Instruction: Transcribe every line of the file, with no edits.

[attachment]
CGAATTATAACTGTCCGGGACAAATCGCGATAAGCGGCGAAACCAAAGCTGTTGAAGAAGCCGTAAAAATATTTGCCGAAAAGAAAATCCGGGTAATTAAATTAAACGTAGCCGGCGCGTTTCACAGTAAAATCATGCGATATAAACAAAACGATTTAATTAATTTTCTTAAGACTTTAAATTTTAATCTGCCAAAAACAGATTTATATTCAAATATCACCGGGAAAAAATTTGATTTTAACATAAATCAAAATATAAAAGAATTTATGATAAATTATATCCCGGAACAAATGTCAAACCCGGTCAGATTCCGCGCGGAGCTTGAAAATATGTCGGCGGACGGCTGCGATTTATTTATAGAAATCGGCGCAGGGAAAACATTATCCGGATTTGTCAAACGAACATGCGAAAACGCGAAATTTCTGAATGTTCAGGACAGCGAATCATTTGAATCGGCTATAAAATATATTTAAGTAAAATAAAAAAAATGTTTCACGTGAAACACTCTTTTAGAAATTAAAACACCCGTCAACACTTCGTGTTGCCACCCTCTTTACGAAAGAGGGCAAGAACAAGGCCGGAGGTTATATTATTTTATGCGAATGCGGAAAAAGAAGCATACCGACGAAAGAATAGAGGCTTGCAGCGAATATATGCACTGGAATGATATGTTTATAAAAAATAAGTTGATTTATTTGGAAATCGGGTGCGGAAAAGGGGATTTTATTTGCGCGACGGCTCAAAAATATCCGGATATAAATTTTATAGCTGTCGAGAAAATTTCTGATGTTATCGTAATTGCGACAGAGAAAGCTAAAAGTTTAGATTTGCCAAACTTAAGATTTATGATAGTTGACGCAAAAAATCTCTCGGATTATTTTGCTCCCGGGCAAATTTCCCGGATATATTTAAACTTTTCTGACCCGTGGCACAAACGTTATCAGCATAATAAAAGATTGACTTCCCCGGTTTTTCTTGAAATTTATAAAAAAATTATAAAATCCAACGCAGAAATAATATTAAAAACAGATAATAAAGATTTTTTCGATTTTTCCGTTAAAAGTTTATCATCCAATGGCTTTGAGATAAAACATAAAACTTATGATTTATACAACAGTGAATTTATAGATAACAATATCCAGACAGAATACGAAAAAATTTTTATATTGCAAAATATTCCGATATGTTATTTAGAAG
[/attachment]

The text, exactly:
CGAATTATAACTGTCCGGGACAAATCGCGATAAGCGGCGAAACCAAAGCTGTTGAAGAAGCCGTAAAAATATTTGCCGAAAAGAAAATCCGGGTAATTAAATTAAACGTAGCCGGCGCGTTTCACAGTAAAATCATGCGATATAAACAAAACGATTTAATTAATTTTCTTAAGACTTTAAATTTTAATCTGCCAAAAACAGATTTATATTCAAATATCACCGGGAAAAAATTTGATTTTAACATAAATCAAAATATAAAAGAATTTATGATAAATTATATCCCGGAACAAATGTCAAACCCGGTCAGATTCCGCGCGGAGCTTGAAAATATGTCGGCGGACGGCTGCGATTTATTTATAGAAATCGGCGCAGGGAAAACATTATCCGGATTTGTCAAACGAACATGCGAAAACGCGAAATTTCTGAATGTTCAGGACAGCGAATCATTTGAATCGGCTATAAAATATATTTAAGTAAAATAAAAAAAATGTTTCACGTGAAACACTCTTTTAGAAATTAAAACACCCGTCAACACTTCGTGTTGCCACCCTCTTTACGAAAGAGGGCAAGAACAAGGCCGGAGGTTATATTATTTTATGCGAATGCGGAAAAAGAAGCATACCGACGAAAGAATAGAGGCTTGCAGCGAATATATGCACTGGAATGATATGTTTATAAAAAATAAGTTGATTTATTTGGAAATCGGGTGCGGAAAAGGGGATTTTATTTGCGCGACGGCTCAAAAATATCCGGATATAAATTTTATAGCTGTCGAGAAAATTTCTGATGTTATCGTAATTGCGACAGAGAAAGCTAAAAGTTTAGATTTGCCAAACTTAAGATTTATGATAGTTGACGCAAAAAATCTCTCGGATTATTTTGCTCCCGGGCAAATTTCCCGGATATATTTAAACTTTTCTGACCCGTGGCACAAACGTTATCAGCATAATAAAAGATTGACTTCCCCGGTTTTTCTTGAAATTTATAAAAAAATTATAAAATCCAACGCAGAAATAATATTAAAAACAGATAATAAAGATTTTTTCGATTTTTCCGTTAAAAGTTTATCATCCAATGGCTTTGAGATAAAACATAAAACTTATGATTTATACAACAGTGAATTTATAGATAACAATATCCAGACAGAATACGAAAAAATTTTTATATTGCAAAATATTCCGATATGTTATTTAGAAG